Sunday, May 17, 2015

Let's talk

Fitzroy Island on the Great Barrier Reef.

New research into early Aboriginal stories set along Australia's coast has detected evidence of dramatically rising shoreline waters over several thousand years. It seems that sea level about 20,000 years ago was 120 meters below its current level, rising 13,000 years ago to about 70 meters below current sea level.

It seems today's sea level was finally reached only about 6,000 years ago. Linguists have also uncovered ancient Aboriginal tales about living where the Great Barrier Reef now stands.
"In the beginning, as far back as we remember, our home islands were not islands at all as they are today. They were part of a peninsula that jutted out from the mainland and we roamed freely throughout the land without having to get in a boat like we do today. Then Garnguur, the seagull woman, took her raft and dragged it back and forth across the neck of the peninsula letting the sea pour in and making our homes into islands."

This is part of an Aboriginal story about the origin of the Wellesley Islands in the southern Gulf of Carpentaria.  It's a story that can be found along every part of the coast of Australia.  But these stories are not part of the "Great Flood" tales found all over the world, the difference being in the Aboriginal stories, the water does not recede and the land does not regenerate.  The sea levels changed around Australia after the ice ages and it's well known scientifically.  The source of the legends seems to be based on observations of events and preserved through oral traditions as the sea level rose all around the world but only here do the stories exist.

They may have existed elsewhere but scholars had the view that oral traditions rarely survive more than a millennium so probably never looked for them.  Australian Aboriginal storytelling is for preserving information, handing down from generation to generation with accuracy. Of course you have to try to make a distinction from the 'fact' story and the story for entertainment.

One of the comments on this article said that "Socrates was concerned that the switch to written language would mean a decline in people's cognitive abilities." "The skills required to remember a complex narrative are allowed to atrophy when you have that narrative available in written form."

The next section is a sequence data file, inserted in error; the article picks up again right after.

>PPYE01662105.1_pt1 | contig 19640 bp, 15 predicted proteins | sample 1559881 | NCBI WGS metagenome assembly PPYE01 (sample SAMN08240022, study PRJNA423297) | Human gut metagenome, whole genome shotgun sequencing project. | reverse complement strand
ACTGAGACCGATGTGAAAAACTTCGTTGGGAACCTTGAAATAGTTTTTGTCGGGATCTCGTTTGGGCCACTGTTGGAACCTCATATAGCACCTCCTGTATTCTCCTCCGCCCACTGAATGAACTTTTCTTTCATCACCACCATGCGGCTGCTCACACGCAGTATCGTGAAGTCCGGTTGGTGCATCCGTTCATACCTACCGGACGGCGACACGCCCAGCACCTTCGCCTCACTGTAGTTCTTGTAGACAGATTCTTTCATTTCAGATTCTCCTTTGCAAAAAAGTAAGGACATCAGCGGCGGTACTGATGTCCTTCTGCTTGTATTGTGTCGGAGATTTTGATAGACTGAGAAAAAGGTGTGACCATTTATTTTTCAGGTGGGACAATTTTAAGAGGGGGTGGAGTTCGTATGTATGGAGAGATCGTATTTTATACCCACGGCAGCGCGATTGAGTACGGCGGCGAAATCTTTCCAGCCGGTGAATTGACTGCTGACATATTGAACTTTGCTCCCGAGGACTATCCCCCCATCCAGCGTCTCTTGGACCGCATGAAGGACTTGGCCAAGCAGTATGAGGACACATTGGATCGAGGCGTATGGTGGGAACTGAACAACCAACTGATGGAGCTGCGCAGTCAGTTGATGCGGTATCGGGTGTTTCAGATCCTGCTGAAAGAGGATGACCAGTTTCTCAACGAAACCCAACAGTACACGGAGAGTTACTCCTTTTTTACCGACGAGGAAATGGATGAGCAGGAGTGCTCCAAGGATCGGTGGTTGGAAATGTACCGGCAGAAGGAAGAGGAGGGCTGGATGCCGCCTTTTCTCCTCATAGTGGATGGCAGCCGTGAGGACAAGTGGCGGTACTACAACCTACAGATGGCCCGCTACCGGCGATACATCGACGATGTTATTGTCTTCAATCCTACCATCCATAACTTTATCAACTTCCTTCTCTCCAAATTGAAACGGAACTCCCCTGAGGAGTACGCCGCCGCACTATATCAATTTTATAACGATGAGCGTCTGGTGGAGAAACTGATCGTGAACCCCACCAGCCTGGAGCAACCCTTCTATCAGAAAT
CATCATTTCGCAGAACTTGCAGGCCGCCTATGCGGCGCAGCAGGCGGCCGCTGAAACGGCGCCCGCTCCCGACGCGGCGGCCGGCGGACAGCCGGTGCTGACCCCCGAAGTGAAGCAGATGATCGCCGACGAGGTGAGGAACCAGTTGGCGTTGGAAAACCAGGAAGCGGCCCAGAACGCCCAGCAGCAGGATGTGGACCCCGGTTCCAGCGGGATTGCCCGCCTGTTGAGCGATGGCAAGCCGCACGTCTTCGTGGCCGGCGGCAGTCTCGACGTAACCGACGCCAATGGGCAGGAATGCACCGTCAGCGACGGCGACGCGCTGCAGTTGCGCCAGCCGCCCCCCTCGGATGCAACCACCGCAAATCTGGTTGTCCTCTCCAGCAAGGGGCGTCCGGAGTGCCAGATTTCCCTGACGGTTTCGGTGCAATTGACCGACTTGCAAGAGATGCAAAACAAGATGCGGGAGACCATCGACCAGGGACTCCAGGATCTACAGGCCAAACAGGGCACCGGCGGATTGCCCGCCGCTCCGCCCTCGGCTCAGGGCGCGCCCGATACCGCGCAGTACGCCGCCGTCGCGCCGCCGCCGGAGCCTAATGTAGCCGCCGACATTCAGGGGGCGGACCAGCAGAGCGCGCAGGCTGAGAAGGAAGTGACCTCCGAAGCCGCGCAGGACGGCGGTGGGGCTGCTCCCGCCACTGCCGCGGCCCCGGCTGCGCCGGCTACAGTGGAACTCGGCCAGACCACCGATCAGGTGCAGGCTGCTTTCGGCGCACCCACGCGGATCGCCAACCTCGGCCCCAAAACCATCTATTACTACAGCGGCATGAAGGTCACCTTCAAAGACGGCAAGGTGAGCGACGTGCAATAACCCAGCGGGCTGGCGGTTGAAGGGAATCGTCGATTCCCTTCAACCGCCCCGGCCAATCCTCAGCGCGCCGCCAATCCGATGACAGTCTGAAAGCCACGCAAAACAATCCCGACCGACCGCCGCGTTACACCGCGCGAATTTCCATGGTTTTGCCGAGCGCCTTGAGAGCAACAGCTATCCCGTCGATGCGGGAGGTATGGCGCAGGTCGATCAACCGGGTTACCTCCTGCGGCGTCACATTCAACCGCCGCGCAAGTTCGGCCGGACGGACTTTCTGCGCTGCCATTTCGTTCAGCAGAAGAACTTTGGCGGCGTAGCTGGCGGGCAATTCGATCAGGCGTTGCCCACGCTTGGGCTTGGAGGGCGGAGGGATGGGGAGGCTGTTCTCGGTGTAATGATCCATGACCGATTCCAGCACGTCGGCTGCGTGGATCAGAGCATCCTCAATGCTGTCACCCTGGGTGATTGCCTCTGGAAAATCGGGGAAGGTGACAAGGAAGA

I could not read Chaucer in the original old English. I have trouble with HipHop language.  I have trouble with some parts of Shakespeare although four hundred years separate his language from english now, we are still using phrases he invented.  But we could not repeat his plays word for word without printing.  I must admit I got a bit lost in the comments after a while, my brain went walkabout but when we read the laments about the burning of the great library of Alexandria, that is something that we, who rely on the written word, can relate to.  Can we relate to the loss of an oral tradition of a catastrophe if we never knew there was one?

I still have a Sony Walkman, tapes, vinyl records but I can't watch the 16mm films of the family made in the 70s unless I go to great expense of having them put on dvds.  I can tell you the family stories but with no-one to follow me, they'll die out.  So with all the blogs, tweets, facebooks or instagrams of the electronic age, we're still behind, way behind, the Aboriginal tradition of the Dreamtime storyteller.

But we still have our storytellers, bless Parliament and its contingent of accomplished liars.

(All that waffling to make that one point.  Don't you love language.)

Wednesday, May 13, 2015

Why didn't I think of this?

I loved this idea but it would not do for our giant native birds like magpies and ravens.  The Mynah birds would give them a decent whack as well so the pretty cord would have to go and fencing wire used instead.  I rather like the thought of them hanging on the leafless branches for winter and I'm always resisting buying a lone cup and saucer at the op shop just because it looks pretty.  I have a cupboard full of 'looks pretty' and I'm still using a chipped mug.